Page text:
By Sunday night, the wall of hope extends for a block in all directions. There are children’s cards with messages like “Keep your head held high and hope and pray for all the people gone,” and “I am truly sorry. I will keep you in my prayers.” A multicolored canvas for well-wishers to write their thoughts on has messages like “Our hearts are broken but our spirit is alive,” and “We will never forget you.” The petals from thousands of flowers — red, yellow, white — have been fused to the ledge by trails of melted wax from the candles. People from all over the city are here reading the wall now, National Guard, police, volunteers and civilians. They walk slowly, tears in their eyes as they read the information on the posters. They’re not looking for anybody in particular; they just want to study the details of the missing, to pay their respects and to know who these people were. The wall of hope has become a memorial.
Tonight, the few people who are out are not letting themselves think in terms of being hopeful or not hopeful. David Vincent, 51, a high-ranking commodities manager for Eastman Kodak, has driven here from Rochester, N.Y., to find his daughter Melissa, a 28-year-old technical recruiter for Alliance Consulting who worked on the 102nd floor.
David approaches the whole thing like a law enforcement agent conducting an investigation. “These are the facts we have,” he tells me. Melissa was in the shower at 7:10 a.m., according to her roommates; she lives in Hoboken, N.J. and takes a bus to the train station, then takes a PATH train into work; she placed a 911 call at 9:02 a.m. and seven one-hundredths; the call lasted one minute. She had a meeting scheduled for 8:45 a.m. “It’s been described that she’s also traditionally a little bit late for work, about 15 or 20 minutes, which helps us believe that she might not have made it to the office,” says David. “Right now I have nothing that places her in that office at that time.” David hopes that maybe Melissa was still down in the subway area when the building collapsed.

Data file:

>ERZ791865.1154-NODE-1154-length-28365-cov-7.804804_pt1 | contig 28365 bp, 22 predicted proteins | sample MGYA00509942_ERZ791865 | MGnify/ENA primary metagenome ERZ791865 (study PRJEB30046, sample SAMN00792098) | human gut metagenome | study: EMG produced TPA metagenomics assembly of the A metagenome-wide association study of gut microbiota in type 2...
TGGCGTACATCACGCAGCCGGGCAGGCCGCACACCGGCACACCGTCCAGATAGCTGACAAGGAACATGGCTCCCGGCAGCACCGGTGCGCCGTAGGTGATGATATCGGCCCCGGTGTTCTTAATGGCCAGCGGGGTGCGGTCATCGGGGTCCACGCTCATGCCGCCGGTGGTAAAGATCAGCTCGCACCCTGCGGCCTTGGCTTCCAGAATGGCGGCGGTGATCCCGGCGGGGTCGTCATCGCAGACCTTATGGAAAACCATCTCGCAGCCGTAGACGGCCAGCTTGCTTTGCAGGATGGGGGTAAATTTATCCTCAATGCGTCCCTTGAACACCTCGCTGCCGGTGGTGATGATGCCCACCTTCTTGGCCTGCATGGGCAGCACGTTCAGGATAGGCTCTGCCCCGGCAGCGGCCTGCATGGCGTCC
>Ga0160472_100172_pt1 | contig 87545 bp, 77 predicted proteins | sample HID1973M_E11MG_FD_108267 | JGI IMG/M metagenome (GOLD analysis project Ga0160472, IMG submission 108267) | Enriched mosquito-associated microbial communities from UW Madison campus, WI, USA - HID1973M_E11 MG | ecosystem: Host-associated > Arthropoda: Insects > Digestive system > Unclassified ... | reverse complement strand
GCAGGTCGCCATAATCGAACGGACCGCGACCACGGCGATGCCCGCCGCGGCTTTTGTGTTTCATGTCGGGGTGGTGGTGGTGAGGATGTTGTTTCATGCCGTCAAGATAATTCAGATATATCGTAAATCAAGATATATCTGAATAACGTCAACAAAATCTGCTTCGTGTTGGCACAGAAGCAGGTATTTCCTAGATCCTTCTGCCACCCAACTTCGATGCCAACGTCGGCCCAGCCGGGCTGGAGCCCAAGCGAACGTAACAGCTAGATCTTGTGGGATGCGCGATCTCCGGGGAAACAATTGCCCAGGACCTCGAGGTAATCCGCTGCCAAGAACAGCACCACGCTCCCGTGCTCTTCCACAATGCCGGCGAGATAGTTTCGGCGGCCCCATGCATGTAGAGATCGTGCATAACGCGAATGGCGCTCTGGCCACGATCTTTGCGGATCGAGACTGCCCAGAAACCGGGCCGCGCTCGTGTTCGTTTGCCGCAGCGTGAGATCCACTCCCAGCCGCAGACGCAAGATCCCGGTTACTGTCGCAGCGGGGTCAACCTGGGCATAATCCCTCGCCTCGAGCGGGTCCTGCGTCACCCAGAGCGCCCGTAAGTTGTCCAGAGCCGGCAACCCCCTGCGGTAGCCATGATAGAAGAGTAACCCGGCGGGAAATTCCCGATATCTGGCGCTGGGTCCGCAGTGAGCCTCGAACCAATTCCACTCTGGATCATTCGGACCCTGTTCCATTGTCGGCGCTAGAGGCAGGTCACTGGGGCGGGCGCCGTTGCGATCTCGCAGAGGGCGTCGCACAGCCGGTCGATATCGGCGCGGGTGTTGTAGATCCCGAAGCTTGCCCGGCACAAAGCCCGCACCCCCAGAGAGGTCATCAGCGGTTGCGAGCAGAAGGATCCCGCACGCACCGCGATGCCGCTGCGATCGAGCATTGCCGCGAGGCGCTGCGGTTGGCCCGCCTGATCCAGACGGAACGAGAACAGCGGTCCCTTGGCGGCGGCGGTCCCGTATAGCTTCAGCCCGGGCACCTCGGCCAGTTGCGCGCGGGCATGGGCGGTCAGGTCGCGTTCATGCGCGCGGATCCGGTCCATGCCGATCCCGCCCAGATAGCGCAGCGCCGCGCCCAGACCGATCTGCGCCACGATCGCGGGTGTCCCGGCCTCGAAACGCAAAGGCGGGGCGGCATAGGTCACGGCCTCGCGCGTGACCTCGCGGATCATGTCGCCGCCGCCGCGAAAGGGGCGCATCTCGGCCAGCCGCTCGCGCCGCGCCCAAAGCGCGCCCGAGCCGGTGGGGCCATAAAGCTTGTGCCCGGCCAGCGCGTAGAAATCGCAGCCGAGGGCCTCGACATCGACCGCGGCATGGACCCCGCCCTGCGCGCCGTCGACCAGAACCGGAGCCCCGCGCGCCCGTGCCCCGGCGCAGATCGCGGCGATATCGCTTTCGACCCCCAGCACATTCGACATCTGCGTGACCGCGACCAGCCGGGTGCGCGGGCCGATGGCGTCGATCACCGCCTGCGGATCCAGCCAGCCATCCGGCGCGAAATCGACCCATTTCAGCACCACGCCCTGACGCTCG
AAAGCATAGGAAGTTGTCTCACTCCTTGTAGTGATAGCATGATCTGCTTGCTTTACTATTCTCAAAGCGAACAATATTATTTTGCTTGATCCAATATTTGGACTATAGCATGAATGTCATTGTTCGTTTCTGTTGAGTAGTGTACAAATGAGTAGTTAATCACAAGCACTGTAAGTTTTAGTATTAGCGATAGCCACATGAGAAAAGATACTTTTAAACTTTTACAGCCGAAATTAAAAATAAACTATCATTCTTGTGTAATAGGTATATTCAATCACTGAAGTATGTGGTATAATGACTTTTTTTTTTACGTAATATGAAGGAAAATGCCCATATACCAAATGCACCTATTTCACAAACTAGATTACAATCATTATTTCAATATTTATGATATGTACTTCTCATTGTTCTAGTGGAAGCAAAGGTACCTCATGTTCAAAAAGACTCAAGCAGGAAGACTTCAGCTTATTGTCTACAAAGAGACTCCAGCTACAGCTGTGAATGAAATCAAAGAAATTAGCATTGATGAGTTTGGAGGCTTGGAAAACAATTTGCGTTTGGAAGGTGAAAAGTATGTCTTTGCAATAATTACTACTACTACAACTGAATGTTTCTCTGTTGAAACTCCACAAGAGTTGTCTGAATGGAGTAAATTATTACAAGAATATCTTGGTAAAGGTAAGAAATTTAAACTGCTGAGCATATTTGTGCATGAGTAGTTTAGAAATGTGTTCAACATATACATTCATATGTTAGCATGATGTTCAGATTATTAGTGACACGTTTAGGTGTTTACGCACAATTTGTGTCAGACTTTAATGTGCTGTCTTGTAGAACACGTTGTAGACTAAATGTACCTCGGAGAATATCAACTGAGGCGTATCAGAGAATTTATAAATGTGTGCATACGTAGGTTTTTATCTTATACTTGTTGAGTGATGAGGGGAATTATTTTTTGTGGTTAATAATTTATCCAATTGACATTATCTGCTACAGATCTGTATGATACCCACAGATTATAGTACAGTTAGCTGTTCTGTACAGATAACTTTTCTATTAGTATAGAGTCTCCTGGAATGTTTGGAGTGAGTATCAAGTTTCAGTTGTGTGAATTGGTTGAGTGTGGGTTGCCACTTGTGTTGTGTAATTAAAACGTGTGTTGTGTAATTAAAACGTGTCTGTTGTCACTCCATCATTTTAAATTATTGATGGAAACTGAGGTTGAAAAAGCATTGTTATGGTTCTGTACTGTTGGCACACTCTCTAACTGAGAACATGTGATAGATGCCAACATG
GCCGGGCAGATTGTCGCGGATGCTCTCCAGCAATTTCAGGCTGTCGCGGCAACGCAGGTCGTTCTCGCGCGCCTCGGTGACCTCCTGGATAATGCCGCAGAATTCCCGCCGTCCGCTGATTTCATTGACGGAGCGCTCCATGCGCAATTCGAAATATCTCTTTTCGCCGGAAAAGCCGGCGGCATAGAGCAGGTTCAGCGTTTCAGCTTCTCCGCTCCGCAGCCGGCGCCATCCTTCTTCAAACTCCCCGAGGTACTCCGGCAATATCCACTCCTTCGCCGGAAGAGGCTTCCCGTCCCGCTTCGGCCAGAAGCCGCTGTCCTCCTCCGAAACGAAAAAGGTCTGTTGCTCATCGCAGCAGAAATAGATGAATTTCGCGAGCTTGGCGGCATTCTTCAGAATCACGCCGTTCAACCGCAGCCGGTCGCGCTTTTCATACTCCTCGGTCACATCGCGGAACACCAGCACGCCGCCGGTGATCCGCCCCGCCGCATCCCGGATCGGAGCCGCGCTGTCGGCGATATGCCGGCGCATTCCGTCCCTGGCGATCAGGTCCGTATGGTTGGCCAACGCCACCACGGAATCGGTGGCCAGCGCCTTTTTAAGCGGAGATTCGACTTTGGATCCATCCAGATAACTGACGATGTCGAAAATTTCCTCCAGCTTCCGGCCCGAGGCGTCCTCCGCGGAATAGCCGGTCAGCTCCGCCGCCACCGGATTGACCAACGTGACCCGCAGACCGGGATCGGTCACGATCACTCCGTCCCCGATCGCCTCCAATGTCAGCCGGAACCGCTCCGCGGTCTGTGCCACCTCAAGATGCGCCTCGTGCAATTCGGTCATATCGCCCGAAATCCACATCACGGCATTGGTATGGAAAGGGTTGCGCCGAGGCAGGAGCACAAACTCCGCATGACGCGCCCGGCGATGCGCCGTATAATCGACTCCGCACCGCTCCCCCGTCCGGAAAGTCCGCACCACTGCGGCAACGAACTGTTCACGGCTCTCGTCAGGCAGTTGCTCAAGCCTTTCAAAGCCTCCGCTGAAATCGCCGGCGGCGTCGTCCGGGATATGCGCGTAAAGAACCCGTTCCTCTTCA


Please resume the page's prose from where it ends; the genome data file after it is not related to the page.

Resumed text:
He knows about the 911 call because he’s already obtained the logs from Melissa’s cellphone service provider. Now he’s working on getting the 911 transcript. “We know the 911 call was placed, we know to the hundredth of a second when it was placed, we know what call center it went into and we know it was recorded,” says David. But the NYPD won’t release a transcript, saying they have to sift through thousands of pages of transcripts before they can find that particular call. David is working on obtaining a court order. He also has his congressional representative, Louise Slaughter, applying pressure on the police department.
“People have asked me, how do I feel about the president being here, what do I think about the repercussions of all this,” says David. “I don’t feel anything. All I’m channeled on is finding my daughter. It’s completely tunnel vision. If you approach it differently than that, you can’t do what you have to do. That’s the way I’m built.”